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Where we fail: An examination of scientific miscommunication

January 31, 2019


Emily Wilbur

In a country where scientific beliefs are closely tied to social identity and politics, it is difficult to represent objective scientific data to the public. There are hardships for both the scientific community and for the people, some of which are dealt with simply (through social outreach) and some of which seem near impassible (a culture of distrust in science). However, there are many methods such as social media, public education, and outreach that allow the scientific community to communicate so that the public is moved to act and be fully informed. This bridges the issue of communicating every detail via the simple solution of communicating the most relevant details, allowing for action without years of education. This is incredibly important with respect to politics and policy, as science shows how the world is changing, and the complexities of that research are sometimes too difficult to convey, even though the consequences of inaction—the most obvious example being climate change—can be damaging as best, and deadly at worst. The United States is stuck in a state of accurate science, but scientifically inaccurate politics. I explored the culture that caused this and methods that could be used to help the nation overcome it.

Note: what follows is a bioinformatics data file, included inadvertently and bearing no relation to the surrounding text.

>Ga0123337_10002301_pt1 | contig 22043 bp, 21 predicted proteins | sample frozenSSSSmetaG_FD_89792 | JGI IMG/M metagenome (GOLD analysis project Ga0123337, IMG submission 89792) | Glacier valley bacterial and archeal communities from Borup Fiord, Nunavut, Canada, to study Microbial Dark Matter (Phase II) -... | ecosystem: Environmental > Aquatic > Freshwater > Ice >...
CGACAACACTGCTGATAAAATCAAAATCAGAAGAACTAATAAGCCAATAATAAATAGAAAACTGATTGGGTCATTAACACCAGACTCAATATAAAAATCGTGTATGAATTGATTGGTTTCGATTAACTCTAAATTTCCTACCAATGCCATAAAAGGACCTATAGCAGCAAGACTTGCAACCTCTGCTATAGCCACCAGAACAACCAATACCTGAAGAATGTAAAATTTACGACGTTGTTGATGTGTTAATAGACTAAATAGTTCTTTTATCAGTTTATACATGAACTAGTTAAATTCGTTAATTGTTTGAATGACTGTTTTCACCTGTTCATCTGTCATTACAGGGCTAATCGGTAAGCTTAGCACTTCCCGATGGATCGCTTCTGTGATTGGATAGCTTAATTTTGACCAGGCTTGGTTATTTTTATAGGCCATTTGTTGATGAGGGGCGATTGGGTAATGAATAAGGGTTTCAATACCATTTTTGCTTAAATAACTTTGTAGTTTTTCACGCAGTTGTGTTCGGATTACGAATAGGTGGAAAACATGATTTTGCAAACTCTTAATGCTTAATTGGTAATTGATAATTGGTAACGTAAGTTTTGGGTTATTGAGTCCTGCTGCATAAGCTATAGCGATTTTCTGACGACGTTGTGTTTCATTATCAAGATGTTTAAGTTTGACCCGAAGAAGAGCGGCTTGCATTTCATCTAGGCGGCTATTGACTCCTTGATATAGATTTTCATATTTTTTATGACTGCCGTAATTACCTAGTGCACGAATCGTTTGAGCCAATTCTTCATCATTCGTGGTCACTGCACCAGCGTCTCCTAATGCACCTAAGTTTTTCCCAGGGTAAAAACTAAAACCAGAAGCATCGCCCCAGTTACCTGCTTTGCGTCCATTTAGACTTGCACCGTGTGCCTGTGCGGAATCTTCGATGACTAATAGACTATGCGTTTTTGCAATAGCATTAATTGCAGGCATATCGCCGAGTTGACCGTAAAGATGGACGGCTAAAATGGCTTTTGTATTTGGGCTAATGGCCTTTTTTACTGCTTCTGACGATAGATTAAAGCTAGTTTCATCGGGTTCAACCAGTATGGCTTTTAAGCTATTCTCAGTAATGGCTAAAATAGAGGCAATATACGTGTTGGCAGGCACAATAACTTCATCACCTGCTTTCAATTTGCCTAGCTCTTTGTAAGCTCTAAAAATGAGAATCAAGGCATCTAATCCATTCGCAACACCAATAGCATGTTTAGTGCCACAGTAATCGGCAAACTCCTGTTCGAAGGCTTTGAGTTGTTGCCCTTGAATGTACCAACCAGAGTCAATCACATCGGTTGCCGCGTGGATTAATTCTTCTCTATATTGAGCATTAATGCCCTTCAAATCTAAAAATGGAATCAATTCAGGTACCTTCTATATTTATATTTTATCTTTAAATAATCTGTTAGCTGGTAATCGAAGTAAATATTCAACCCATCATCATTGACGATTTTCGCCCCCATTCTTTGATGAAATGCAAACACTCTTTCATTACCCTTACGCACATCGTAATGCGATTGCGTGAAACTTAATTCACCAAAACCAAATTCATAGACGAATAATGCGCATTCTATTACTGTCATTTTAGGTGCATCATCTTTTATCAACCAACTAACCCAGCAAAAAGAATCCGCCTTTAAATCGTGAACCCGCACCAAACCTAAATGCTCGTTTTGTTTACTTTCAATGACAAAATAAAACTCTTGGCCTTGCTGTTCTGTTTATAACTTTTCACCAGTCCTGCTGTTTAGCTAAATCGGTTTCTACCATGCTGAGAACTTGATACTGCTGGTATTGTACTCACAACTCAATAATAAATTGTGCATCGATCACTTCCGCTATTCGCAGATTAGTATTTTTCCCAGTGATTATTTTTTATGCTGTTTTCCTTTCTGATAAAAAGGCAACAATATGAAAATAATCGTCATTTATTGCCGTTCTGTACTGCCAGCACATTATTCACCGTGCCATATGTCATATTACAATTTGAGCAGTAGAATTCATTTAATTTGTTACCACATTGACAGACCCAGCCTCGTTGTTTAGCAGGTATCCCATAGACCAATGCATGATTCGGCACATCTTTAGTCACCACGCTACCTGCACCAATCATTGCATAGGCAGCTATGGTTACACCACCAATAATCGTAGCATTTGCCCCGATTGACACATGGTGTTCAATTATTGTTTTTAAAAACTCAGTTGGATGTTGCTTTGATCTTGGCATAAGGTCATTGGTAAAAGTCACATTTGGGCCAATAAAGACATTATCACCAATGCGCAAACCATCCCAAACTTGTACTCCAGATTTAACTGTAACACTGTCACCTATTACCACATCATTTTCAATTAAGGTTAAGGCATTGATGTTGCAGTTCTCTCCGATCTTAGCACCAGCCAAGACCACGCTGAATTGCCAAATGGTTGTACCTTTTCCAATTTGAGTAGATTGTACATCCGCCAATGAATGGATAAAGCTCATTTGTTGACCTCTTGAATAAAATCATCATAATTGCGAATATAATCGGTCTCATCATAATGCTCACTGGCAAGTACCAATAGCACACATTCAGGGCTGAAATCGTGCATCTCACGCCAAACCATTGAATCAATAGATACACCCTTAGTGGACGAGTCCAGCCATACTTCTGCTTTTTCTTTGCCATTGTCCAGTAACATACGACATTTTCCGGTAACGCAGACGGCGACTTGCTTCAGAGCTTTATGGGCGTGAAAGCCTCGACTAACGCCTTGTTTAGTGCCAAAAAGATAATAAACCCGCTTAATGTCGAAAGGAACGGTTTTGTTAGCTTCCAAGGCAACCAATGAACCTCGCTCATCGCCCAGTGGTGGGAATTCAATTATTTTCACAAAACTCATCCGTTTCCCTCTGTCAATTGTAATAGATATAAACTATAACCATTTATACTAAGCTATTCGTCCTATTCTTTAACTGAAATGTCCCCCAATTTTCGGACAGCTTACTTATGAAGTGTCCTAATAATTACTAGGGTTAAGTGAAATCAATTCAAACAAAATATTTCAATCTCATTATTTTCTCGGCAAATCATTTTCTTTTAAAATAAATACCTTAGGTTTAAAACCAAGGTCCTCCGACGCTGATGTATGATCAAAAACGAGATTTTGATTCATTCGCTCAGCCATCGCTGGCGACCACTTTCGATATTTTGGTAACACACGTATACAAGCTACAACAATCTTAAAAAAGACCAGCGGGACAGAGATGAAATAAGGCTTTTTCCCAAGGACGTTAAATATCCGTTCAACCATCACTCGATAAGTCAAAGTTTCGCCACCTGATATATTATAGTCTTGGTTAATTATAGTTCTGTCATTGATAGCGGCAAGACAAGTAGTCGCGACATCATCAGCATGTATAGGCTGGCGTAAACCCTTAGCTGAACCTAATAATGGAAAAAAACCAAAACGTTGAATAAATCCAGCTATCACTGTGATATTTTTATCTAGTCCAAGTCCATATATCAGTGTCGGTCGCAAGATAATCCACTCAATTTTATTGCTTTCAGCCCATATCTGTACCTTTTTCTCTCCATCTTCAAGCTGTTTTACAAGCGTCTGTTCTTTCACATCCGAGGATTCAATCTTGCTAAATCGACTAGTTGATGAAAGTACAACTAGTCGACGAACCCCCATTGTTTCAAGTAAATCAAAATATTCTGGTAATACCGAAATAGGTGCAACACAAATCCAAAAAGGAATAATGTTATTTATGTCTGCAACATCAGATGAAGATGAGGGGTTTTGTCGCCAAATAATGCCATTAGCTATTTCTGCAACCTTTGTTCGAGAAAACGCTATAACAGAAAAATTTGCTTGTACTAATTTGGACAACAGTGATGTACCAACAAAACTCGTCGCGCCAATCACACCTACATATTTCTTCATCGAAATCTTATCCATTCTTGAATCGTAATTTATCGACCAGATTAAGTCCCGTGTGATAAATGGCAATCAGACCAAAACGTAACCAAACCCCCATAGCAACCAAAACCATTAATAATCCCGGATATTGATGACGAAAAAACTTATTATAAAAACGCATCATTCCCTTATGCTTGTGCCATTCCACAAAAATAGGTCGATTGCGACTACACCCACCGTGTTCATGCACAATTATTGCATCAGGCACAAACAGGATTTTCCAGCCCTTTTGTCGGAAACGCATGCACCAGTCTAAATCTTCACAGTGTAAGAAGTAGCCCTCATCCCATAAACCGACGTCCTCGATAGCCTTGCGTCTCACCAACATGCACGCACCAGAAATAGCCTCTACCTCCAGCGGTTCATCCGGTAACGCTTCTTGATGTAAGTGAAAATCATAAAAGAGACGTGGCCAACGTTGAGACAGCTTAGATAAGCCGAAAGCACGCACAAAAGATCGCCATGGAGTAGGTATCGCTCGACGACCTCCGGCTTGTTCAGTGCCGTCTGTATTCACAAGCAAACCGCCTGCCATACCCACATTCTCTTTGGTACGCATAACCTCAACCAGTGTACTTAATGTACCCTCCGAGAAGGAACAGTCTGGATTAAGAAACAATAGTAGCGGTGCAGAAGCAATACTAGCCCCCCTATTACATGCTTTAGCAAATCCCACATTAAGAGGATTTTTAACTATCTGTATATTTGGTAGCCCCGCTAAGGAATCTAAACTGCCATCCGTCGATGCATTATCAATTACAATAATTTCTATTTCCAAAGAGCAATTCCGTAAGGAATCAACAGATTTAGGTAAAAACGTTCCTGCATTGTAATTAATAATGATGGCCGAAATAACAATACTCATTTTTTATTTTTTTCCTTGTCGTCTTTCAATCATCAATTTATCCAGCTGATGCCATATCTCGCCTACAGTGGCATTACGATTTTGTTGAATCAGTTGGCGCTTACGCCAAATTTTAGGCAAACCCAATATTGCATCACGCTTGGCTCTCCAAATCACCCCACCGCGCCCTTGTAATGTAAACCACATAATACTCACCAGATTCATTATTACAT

With issues as wide ranging as AIDS, vaccination, climate change, and daily conveniences like cold medicine, no one is left out of the issues addressed by science. Science communication is vital to helping the public to understand the issues presented by science, and to informing the decisions of policy makers. Policy with respect to science and scientific claims can change the lives of many people, and sometimes the world. When done well, science communication helps scientists to influence policy makers in order to create policy to help the population to live more safe and healthy lives. Unfortunately, in cases the United States is currently at an impasse with respect to acting on scientific information. With issues like climate change that will disproportionately affect those living in poverty, and the current political polarization and inaction with respect to the subject, we are not seeing policy made to be just and beneficial for the American people. I propose that this is a problem on multiple fronts, but there are simple, accessible ways to bridge the gap and move into the future, such as having information-based conversations with others about climate change.

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